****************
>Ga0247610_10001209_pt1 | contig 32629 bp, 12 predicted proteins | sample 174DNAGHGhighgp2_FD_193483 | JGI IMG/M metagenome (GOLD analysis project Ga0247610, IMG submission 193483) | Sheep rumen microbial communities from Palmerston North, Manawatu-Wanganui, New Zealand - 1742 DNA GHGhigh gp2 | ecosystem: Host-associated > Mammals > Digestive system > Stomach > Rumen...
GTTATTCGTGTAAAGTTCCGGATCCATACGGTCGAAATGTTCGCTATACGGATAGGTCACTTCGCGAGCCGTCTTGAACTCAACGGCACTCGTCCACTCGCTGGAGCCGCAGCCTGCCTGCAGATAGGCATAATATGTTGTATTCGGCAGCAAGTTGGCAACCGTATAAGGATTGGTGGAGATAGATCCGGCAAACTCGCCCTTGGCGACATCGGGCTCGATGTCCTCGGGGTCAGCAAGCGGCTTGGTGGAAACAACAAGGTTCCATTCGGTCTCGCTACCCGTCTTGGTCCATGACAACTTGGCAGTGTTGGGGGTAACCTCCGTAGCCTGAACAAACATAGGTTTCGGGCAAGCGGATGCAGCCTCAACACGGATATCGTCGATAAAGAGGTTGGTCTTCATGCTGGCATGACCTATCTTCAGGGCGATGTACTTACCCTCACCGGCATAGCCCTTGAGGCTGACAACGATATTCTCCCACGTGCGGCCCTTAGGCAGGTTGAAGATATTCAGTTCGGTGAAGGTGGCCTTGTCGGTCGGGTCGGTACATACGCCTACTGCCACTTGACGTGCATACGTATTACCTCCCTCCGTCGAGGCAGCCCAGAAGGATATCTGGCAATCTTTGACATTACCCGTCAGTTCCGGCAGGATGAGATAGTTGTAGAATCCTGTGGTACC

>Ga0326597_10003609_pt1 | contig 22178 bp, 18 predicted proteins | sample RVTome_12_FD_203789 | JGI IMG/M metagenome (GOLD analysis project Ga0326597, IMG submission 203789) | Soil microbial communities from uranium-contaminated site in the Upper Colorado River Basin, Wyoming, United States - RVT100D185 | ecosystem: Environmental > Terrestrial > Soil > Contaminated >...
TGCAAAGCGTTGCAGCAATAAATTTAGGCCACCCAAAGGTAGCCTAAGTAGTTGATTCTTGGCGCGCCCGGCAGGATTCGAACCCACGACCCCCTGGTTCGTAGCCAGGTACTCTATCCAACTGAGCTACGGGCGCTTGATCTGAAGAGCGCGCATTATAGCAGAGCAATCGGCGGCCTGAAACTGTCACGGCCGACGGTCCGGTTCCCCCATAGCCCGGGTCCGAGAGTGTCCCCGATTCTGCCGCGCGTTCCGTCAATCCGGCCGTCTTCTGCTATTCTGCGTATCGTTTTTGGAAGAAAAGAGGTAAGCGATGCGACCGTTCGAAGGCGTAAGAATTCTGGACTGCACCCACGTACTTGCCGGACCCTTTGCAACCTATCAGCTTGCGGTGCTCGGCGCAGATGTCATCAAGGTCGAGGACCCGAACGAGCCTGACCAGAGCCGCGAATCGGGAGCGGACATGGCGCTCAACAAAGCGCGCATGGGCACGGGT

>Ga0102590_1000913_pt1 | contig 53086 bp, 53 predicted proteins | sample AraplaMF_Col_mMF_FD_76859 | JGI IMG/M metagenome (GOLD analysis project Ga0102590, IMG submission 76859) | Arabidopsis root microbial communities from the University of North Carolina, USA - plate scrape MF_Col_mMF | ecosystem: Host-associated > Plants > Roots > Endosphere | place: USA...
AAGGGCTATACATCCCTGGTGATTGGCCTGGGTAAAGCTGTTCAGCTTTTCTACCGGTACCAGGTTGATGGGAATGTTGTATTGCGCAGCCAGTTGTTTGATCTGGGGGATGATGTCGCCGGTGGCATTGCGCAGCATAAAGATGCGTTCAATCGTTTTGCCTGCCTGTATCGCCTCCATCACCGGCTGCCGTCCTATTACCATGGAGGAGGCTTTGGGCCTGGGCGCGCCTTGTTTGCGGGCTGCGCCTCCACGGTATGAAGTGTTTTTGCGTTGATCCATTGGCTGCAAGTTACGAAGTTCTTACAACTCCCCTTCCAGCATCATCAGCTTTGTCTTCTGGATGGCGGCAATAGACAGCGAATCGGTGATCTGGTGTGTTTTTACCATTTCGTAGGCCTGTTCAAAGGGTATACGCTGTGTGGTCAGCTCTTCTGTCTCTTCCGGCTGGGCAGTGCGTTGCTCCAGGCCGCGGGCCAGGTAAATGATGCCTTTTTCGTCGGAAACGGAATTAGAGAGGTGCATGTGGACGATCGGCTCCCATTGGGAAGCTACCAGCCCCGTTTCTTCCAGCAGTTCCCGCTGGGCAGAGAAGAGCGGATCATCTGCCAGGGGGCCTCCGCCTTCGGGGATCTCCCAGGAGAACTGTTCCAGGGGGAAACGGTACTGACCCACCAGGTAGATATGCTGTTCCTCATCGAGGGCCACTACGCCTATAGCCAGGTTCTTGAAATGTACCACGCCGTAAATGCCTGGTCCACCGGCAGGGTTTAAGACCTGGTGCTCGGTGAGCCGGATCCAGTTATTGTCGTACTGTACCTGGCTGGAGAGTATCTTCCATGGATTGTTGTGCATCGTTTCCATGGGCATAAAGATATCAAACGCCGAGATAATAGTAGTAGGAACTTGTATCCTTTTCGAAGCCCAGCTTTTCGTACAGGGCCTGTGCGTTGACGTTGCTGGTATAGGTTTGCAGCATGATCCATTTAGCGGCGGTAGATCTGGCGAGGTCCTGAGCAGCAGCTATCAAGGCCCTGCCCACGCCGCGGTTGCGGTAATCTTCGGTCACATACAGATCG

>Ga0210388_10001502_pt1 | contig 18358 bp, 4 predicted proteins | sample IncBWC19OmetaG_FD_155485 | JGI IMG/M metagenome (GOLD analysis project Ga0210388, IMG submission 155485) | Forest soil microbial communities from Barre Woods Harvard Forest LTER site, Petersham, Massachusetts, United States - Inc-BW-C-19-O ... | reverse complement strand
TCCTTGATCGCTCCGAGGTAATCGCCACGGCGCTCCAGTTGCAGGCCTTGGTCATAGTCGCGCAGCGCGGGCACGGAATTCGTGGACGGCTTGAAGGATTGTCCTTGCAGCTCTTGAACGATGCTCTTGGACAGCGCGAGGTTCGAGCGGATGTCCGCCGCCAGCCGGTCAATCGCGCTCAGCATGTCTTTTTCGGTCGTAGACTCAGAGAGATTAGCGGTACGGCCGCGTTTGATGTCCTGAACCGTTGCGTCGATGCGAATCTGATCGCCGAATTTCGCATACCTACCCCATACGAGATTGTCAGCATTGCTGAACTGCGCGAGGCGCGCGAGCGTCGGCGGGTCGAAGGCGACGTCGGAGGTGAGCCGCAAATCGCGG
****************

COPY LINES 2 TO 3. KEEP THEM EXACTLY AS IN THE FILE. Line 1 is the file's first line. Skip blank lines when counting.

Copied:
GTTATTCGTGTAAAGTTCCGGATCCATACGGTCGAAATGTTCGCTATACGGATAGGTCACTTCGCGAGCCGTCTTGAACTCAACGGCACTCGTCCACTCGCTGGAGCCGCAGCCTGCCTGCAGATAGGCATAATATGTTGTATTCGGCAGCAAGTTGGCAACCGTATAAGGATTGGTGGAGATAGATCCGGCAAACTCGCCCTTGGCGACATCGGGCTCGATGTCCTCGGGGTCAGCAAGCGGCTTGGTGGAAACAACAAGGTTCCATTCGGTCTCGCTACCCGTCTTGGTCCATGACAACTTGGCAGTGTTGGGGGTAACCTCCGTAGCCTGAACAAACATAGGTTTCGGGCAAGCGGATGCAGCCTCAACACGGATATCGTCGATAAAGAGGTTGGTCTTCATGCTGGCATGACCTATCTTCAGGGCGATGTACTTACCCTCACCGGCATAGCCCTTGAGGCTGACAACGATATTCTCCCACGTGCGGCCCTTAGGCAGGTTGAAGATATTCAGTTCGGTGAAGGTGGCCTTGTCGGTCGGGTCGGTACATACGCCTACTGCCACTTGACGTGCATACGTATTACCTCCCTCCGTCGAGGCAGCCCAGAAGGATATCTGGCAATCTTTGACATTACCCGTCAGTTCCGGCAGGATGAGATAGTTGTAGAATCCTGTGGTACC

>Ga0326597_10003609_pt1 | contig 22178 bp, 18 predicted proteins | sample RVTome_12_FD_203789 | JGI IMG/M metagenome (GOLD analysis project Ga0326597, IMG submission 203789) | Soil microbial communities from uranium-contaminated site in the Upper Colorado River Basin, Wyoming, United States - RVT100D185 | ecosystem: Environmental > Terrestrial > Soil > Contaminated >...